while most people are most excited about the likely election of
Michael Nutter to the office of mayor, I want to remind you there are
other mechanisms you have at your disposal to vote in smart,
progressive, and thoughtful leaders into office.
A quick lesson on how City Council elections work: the city is divided
into ten districts, plus there are seven "at-large" seats. The
majority party can only claim five of those at-large seats, so for
several years now, those seven seats have been composed of five
Democrats and two Republicans. The primary in May narrowed our
choices to five Democrats and five Republicans, and in the general
election, each voter gets to pick five candidates, regardless of party
affiliation. Which means that there is a 99.9% chance that all five
Democratic candidates will get a seat, leaving the five Republican
candidates to fight over the last two seats.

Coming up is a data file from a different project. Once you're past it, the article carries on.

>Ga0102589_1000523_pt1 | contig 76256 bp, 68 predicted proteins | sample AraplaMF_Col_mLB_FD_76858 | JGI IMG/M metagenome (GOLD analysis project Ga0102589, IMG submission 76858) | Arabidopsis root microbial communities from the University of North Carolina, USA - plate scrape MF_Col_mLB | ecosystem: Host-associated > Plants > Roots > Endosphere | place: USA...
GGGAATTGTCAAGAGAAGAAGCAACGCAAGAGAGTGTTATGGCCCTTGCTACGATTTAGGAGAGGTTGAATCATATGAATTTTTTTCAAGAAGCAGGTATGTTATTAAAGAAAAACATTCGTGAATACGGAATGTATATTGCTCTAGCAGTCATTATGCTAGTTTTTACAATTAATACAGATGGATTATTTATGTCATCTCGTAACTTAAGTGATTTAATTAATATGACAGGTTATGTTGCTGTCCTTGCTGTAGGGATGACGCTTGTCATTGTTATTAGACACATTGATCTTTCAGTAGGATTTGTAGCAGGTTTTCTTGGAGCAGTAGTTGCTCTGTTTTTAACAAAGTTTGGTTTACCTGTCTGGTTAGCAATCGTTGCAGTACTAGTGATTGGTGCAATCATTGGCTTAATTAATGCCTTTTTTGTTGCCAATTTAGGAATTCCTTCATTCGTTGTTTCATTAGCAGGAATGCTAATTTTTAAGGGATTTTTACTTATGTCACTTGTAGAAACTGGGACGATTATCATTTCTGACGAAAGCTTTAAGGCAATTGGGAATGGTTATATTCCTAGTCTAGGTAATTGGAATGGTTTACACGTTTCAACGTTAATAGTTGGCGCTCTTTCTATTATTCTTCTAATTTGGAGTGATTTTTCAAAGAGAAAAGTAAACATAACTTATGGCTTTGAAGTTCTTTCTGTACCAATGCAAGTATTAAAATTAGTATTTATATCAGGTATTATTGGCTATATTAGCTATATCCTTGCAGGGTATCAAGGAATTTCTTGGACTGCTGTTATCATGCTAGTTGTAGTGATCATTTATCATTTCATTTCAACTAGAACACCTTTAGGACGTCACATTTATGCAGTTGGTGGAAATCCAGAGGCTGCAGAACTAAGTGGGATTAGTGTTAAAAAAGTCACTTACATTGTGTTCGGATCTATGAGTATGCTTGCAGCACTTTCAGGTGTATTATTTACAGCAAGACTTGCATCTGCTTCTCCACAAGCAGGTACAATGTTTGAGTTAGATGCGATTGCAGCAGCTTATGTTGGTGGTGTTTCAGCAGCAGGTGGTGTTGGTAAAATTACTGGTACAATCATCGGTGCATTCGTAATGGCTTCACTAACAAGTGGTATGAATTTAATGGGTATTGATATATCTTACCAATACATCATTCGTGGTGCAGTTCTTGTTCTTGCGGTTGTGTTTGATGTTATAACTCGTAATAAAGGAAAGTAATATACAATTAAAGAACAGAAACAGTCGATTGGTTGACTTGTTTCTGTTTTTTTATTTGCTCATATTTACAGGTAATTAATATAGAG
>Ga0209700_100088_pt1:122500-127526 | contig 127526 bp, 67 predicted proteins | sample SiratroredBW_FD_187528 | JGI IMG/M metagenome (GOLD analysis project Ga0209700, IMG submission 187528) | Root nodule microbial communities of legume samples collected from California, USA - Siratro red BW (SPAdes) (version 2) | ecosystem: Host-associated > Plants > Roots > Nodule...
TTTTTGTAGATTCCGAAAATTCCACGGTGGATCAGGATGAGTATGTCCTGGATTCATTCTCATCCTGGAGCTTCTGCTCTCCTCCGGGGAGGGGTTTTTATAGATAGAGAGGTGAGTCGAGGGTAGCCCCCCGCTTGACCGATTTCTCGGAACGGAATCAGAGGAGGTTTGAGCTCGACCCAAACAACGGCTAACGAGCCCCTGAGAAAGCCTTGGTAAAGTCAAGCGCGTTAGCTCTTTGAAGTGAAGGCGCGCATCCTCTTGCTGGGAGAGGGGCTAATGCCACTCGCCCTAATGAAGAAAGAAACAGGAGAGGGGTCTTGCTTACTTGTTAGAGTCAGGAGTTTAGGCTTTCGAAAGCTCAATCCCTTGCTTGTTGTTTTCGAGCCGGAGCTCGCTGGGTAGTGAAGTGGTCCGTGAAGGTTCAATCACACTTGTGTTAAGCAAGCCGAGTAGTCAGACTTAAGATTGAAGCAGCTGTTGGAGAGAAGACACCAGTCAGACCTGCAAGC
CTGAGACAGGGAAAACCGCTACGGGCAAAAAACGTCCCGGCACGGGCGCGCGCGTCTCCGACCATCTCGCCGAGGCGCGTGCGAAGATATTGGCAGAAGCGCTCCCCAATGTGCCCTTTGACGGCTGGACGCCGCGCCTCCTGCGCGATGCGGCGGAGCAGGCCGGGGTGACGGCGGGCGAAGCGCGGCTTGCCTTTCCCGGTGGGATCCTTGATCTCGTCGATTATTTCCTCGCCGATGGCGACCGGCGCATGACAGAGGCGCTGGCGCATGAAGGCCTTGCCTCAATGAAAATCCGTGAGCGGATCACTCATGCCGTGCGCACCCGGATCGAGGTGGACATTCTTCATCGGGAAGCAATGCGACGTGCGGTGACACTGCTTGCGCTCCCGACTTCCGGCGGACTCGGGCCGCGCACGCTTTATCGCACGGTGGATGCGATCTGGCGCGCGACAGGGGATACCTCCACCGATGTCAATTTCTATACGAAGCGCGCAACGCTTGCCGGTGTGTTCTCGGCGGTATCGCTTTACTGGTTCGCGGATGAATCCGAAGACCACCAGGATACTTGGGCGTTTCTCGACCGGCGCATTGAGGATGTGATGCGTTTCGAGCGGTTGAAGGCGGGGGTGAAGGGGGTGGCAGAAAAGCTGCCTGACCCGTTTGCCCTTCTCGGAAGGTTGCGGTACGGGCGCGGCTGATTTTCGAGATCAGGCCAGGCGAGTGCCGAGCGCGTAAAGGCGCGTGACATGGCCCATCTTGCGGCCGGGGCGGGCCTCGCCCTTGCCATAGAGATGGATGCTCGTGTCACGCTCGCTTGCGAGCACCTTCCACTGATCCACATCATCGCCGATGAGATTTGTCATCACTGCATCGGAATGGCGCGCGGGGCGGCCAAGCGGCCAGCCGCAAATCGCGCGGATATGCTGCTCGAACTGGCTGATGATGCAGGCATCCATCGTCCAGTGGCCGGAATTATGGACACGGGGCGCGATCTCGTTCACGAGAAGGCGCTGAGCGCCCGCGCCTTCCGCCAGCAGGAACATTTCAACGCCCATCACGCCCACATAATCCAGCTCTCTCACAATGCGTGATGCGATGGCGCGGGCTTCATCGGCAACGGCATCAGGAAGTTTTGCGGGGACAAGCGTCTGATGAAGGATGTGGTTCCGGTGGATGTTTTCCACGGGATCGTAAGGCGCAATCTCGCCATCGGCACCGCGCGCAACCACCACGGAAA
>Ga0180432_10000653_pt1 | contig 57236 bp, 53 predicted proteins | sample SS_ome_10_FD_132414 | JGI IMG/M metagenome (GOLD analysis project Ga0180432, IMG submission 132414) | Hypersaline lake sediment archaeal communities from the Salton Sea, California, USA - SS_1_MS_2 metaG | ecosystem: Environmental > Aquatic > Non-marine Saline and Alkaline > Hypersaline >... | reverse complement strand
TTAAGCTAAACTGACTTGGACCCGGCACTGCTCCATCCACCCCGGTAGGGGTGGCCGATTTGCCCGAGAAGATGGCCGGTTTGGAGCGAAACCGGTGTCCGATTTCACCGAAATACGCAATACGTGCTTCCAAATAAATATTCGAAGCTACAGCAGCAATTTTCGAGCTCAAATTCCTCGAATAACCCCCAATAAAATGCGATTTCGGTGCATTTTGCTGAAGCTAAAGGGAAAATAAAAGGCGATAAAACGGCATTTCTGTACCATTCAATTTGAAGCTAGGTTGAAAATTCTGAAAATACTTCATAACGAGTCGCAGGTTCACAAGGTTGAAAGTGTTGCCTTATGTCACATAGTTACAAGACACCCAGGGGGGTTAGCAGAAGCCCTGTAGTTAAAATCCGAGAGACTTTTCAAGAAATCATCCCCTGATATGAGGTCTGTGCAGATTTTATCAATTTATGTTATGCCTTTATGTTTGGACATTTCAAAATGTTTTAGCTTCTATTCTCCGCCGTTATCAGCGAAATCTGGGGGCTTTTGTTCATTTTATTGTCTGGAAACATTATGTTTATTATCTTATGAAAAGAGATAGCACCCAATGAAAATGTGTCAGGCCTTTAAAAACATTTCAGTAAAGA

If you're a Democrat, I would strongly encourage you to vote for your
four favorite Democratic candidates, and use your fifth vote for David
Oh. Whoever of the five Democratic candidates you don't vote for will
still get a seat, but you'll be helping make sure David gets one of
the two Republican seats. And believe me, if you're a Democrat, David
is the best of the five Republican candidates.
But let's forget about party affiliations for a moment. David is the
kind of person you want in public office. He's in it for public
service, not for personal gain; his whole career proves this point,
whether serving in the military or as assistant DA or in his law firm.
He's got big ideas about the creative economy and about the ports.
And he's the most honest person I've ever met. In short, he's who you
want representing you on City Council.